Watch: Outtakes of Trump on January 7th — he can't say the election's over

Watch: Outtakes of Trump on January 7th — he can't say the election's over
Former President Donald Trump speaks at the Heritage Foundation on Thursday, April 21st, 2022 (screengrab/@RonFilipkowski/Twitter).
Donald Trump shares a bizarre and possibly fake story about threatening a NATO ally

Former President Donald Trump struggled to declare the election over and condemn those who attacked the Capitol on Jan. 6, 2021 in a video released and obtained by the Jan. 6 committee.

On January 7, 2021, then-President Donald Trump released a video where he finally agreed to the transfer of power to Joe Biden. But just two days after the video's release, Trump wanted a do-over, according to an unnamed source who spoke to Rolling Stone.

A source said that Trump wanted to make a new video and double down on his false claims that the 2020 election was rigged. The source said that Trump planned to directly attack Biden in the new video and tell his supporters that he'd continue fighting for them.

"Trump’s push to deliver a second speech countering the one he gave on Jan. 7 came amid an internal struggle over his post-Jan. 6 messaging," Rolling Stone's report stated.

Sources have told CNN that "one of the only reasons Trump actually made that video was aides warned him about the fact that his own cabinet might be preparing to use the 25th Amendment to remove him from office."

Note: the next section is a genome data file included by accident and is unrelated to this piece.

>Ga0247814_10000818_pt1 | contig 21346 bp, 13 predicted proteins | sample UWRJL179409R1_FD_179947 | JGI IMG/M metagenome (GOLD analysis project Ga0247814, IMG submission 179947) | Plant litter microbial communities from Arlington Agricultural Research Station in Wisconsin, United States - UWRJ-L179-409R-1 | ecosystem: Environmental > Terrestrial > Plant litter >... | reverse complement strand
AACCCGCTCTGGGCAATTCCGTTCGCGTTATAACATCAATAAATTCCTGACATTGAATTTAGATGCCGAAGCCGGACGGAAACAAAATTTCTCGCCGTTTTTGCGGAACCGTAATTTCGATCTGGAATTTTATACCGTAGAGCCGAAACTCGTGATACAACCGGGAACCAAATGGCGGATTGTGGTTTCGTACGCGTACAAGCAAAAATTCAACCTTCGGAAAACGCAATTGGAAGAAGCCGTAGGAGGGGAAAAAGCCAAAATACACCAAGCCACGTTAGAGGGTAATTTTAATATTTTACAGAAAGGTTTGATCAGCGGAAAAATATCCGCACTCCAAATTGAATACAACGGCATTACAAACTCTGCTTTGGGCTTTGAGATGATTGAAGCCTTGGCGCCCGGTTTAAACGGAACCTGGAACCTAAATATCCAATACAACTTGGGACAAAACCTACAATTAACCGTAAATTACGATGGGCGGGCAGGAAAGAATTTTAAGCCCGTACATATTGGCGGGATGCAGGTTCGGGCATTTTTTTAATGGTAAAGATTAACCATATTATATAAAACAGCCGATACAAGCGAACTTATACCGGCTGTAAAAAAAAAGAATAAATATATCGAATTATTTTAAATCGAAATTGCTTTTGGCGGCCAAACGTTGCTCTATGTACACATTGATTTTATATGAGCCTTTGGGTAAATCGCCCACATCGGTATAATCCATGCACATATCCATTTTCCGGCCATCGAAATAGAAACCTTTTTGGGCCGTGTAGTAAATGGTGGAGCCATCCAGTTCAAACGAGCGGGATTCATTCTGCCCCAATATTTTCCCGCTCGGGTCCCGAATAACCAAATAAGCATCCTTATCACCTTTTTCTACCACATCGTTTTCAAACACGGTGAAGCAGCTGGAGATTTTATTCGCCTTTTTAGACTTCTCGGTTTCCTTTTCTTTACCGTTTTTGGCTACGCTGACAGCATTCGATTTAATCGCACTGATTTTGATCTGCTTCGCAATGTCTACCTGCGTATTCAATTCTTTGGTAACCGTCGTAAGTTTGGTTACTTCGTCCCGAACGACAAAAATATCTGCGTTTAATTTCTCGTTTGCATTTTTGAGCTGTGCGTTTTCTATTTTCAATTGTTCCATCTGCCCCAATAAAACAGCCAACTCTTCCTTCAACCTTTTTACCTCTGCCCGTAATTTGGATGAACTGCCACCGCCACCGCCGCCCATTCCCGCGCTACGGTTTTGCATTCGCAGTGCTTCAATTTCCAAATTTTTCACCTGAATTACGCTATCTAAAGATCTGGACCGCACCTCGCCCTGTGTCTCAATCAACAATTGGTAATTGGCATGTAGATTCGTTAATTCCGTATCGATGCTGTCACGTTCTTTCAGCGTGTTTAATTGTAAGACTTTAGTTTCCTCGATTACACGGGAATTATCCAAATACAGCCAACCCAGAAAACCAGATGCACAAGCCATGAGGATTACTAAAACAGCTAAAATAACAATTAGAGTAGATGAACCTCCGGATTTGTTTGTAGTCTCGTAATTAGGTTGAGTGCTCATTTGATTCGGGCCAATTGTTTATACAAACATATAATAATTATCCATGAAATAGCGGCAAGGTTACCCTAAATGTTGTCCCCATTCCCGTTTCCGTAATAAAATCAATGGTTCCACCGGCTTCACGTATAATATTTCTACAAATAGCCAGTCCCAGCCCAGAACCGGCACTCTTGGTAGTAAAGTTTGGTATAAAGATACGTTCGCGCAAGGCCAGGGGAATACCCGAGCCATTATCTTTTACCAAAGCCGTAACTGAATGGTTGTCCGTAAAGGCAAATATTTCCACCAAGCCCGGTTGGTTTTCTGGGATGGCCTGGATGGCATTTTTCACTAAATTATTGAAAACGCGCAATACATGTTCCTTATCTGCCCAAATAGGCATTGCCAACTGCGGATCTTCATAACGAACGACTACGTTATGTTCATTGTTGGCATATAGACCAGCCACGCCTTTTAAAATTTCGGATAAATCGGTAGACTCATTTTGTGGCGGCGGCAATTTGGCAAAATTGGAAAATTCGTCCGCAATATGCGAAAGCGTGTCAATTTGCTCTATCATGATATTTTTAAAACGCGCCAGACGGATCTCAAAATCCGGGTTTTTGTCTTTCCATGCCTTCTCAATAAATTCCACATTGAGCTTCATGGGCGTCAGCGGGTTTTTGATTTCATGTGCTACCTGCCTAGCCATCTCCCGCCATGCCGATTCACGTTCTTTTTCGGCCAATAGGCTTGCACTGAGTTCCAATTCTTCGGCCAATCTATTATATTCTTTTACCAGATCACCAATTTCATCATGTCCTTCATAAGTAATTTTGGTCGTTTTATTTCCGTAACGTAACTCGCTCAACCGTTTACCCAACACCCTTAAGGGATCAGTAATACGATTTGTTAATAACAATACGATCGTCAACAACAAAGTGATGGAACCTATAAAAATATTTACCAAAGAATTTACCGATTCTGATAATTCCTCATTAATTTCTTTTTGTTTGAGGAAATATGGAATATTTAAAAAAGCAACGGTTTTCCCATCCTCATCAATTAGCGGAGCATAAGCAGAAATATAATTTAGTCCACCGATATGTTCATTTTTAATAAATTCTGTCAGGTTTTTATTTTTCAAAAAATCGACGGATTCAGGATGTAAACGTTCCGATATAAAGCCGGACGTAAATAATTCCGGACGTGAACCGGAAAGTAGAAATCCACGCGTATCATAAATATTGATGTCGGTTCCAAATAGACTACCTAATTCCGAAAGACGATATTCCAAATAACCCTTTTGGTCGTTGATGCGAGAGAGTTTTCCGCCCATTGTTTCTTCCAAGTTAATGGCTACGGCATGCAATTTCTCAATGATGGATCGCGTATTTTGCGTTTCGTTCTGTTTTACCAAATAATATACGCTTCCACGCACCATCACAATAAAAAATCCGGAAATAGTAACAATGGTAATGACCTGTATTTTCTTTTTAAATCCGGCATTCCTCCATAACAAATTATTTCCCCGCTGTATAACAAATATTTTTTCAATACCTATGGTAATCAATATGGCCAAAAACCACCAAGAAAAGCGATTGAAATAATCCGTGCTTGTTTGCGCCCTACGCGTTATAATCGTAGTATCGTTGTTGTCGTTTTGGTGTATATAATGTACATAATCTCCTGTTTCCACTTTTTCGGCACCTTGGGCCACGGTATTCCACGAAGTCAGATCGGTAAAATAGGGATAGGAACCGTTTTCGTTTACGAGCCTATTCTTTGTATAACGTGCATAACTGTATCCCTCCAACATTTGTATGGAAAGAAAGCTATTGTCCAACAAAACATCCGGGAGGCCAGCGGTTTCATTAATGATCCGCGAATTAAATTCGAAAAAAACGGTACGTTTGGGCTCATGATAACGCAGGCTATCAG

IN OTHER NEWS: 'I’m not an idiot!' Republican blows up on Biden appointee at House hearing

The public could get a chance to hear outtakes from Trump's unreleased video during Thursday's January 6 hearing. The committee also plans to focus heavily on Trump’s inaction in the 187 minutes between his speech at the "Stop the Steal" rally, and his afternoon message telling the rioters to “go home.”

Two witnesses are expected to deliver live testimony at Thursday's session: former deputy White House press secretary Sarah Matthews and Matthew Pottinger, who served on the National Security Council.

Matthews and Pottinger both resigned on January 6 as Trump supporters stormed the Capitol.

Committee members said the hearing would also feature excerpts from a videotaped deposition by White House counsel Pat Cipollone.

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